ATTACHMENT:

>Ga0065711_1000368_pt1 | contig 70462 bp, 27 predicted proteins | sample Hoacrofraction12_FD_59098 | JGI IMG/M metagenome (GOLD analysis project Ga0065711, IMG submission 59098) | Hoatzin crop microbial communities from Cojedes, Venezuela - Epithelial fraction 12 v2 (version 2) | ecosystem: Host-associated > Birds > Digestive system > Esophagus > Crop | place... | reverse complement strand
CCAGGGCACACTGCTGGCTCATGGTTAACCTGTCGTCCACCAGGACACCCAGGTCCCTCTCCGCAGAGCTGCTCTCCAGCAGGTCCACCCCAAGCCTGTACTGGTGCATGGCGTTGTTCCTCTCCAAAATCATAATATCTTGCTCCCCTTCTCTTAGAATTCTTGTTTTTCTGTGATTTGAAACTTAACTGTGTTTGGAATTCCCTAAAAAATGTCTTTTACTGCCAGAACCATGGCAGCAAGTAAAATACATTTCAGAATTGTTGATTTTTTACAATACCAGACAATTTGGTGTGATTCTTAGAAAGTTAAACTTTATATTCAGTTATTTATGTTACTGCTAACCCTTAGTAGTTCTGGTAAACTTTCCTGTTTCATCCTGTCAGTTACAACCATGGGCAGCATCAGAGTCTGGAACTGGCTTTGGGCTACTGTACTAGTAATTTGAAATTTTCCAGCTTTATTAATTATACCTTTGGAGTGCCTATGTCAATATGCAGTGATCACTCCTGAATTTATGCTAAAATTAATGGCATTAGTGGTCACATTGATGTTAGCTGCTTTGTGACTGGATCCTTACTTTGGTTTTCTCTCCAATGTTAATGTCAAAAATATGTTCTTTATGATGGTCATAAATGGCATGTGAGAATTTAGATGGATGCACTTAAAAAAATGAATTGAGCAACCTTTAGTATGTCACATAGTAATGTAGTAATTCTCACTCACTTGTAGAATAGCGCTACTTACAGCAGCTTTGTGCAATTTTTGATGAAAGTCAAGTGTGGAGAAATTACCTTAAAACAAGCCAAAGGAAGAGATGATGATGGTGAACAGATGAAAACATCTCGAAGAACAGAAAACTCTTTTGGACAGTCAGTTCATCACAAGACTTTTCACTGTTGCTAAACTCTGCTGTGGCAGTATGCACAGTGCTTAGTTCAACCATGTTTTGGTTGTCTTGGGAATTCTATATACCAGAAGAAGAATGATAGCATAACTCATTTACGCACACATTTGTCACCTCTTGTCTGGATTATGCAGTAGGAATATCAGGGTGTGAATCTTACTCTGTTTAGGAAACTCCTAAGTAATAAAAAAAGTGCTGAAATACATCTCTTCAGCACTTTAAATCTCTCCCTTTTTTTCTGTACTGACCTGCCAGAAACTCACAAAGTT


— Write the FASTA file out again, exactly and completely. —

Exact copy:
>Ga0065711_1000368_pt1 | contig 70462 bp, 27 predicted proteins | sample Hoacrofraction12_FD_59098 | JGI IMG/M metagenome (GOLD analysis project Ga0065711, IMG submission 59098) | Hoatzin crop microbial communities from Cojedes, Venezuela - Epithelial fraction 12 v2 (version 2) | ecosystem: Host-associated > Birds > Digestive system > Esophagus > Crop | place... | reverse complement strand
CCAGGGCACACTGCTGGCTCATGGTTAACCTGTCGTCCACCAGGACACCCAGGTCCCTCTCCGCAGAGCTGCTCTCCAGCAGGTCCACCCCAAGCCTGTACTGGTGCATGGCGTTGTTCCTCTCCAAAATCATAATATCTTGCTCCCCTTCTCTTAGAATTCTTGTTTTTCTGTGATTTGAAACTTAACTGTGTTTGGAATTCCCTAAAAAATGTCTTTTACTGCCAGAACCATGGCAGCAAGTAAAATACATTTCAGAATTGTTGATTTTTTACAATACCAGACAATTTGGTGTGATTCTTAGAAAGTTAAACTTTATATTCAGTTATTTATGTTACTGCTAACCCTTAGTAGTTCTGGTAAACTTTCCTGTTTCATCCTGTCAGTTACAACCATGGGCAGCATCAGAGTCTGGAACTGGCTTTGGGCTACTGTACTAGTAATTTGAAATTTTCCAGCTTTATTAATTATACCTTTGGAGTGCCTATGTCAATATGCAGTGATCACTCCTGAATTTATGCTAAAATTAATGGCATTAGTGGTCACATTGATGTTAGCTGCTTTGTGACTGGATCCTTACTTTGGTTTTCTCTCCAATGTTAATGTCAAAAATATGTTCTTTATGATGGTCATAAATGGCATGTGAGAATTTAGATGGATGCACTTAAAAAAATGAATTGAGCAACCTTTAGTATGTCACATAGTAATGTAGTAATTCTCACTCACTTGTAGAATAGCGCTACTTACAGCAGCTTTGTGCAATTTTTGATGAAAGTCAAGTGTGGAGAAATTACCTTAAAACAAGCCAAAGGAAGAGATGATGATGGTGAACAGATGAAAACATCTCGAAGAACAGAAAACTCTTTTGGACAGTCAGTTCATCACAAGACTTTTCACTGTTGCTAAACTCTGCTGTGGCAGTATGCACAGTGCTTAGTTCAACCATGTTTTGGTTGTCTTGGGAATTCTATATACCAGAAGAAGAATGATAGCATAACTCATTTACGCACACATTTGTCACCTCTTGTCTGGATTATGCAGTAGGAATATCAGGGTGTGAATCTTACTCTGTTTAGGAAACTCCTAAGTAATAAAAAAAGTGCTGAAATACATCTCTTCAGCACTTTAAATCTCTCCCTTTTTTTCTGTACTGACCTGCCAGAAACTCACAAAGTT